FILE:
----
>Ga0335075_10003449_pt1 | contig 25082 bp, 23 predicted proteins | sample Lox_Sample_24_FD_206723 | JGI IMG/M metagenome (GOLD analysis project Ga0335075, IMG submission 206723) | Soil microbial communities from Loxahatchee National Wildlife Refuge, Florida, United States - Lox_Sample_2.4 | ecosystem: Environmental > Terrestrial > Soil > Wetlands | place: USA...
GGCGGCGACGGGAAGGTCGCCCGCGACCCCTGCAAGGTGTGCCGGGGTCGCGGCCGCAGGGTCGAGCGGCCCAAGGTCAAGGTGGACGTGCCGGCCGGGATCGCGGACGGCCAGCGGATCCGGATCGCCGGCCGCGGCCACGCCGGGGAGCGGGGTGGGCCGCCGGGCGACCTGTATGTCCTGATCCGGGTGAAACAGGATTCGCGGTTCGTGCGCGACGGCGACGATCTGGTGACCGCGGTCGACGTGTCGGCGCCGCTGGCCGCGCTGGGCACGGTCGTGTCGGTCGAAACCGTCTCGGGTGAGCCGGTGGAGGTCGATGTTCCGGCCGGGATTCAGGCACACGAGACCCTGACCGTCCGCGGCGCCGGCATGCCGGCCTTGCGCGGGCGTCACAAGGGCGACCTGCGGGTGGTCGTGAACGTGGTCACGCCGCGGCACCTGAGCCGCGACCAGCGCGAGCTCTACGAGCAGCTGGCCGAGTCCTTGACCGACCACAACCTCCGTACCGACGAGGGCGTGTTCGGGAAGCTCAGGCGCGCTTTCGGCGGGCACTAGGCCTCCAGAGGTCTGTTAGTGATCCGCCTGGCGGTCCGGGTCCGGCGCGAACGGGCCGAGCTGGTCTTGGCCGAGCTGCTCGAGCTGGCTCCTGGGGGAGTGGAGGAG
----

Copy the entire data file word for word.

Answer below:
>Ga0335075_10003449_pt1 | contig 25082 bp, 23 predicted proteins | sample Lox_Sample_24_FD_206723 | JGI IMG/M metagenome (GOLD analysis project Ga0335075, IMG submission 206723) | Soil microbial communities from Loxahatchee National Wildlife Refuge, Florida, United States - Lox_Sample_2.4 | ecosystem: Environmental > Terrestrial > Soil > Wetlands | place: USA...
GGCGGCGACGGGAAGGTCGCCCGCGACCCCTGCAAGGTGTGCCGGGGTCGCGGCCGCAGGGTCGAGCGGCCCAAGGTCAAGGTGGACGTGCCGGCCGGGATCGCGGACGGCCAGCGGATCCGGATCGCCGGCCGCGGCCACGCCGGGGAGCGGGGTGGGCCGCCGGGCGACCTGTATGTCCTGATCCGGGTGAAACAGGATTCGCGGTTCGTGCGCGACGGCGACGATCTGGTGACCGCGGTCGACGTGTCGGCGCCGCTGGCCGCGCTGGGCACGGTCGTGTCGGTCGAAACCGTCTCGGGTGAGCCGGTGGAGGTCGATGTTCCGGCCGGGATTCAGGCACACGAGACCCTGACCGTCCGCGGCGCCGGCATGCCGGCCTTGCGCGGGCGTCACAAGGGCGACCTGCGGGTGGTCGTGAACGTGGTCACGCCGCGGCACCTGAGCCGCGACCAGCGCGAGCTCTACGAGCAGCTGGCCGAGTCCTTGACCGACCACAACCTCCGTACCGACGAGGGCGTGTTCGGGAAGCTCAGGCGCGCTTTCGGCGGGCACTAGGCCTCCAGAGGTCTGTTAGTGATCCGCCTGGCGGTCCGGGTCCGGCGCGAACGGGCCGAGCTGGTCTTGGCCGAGCTGCTCGAGCTGGCTCCTGGGGGAGTGGAGGAG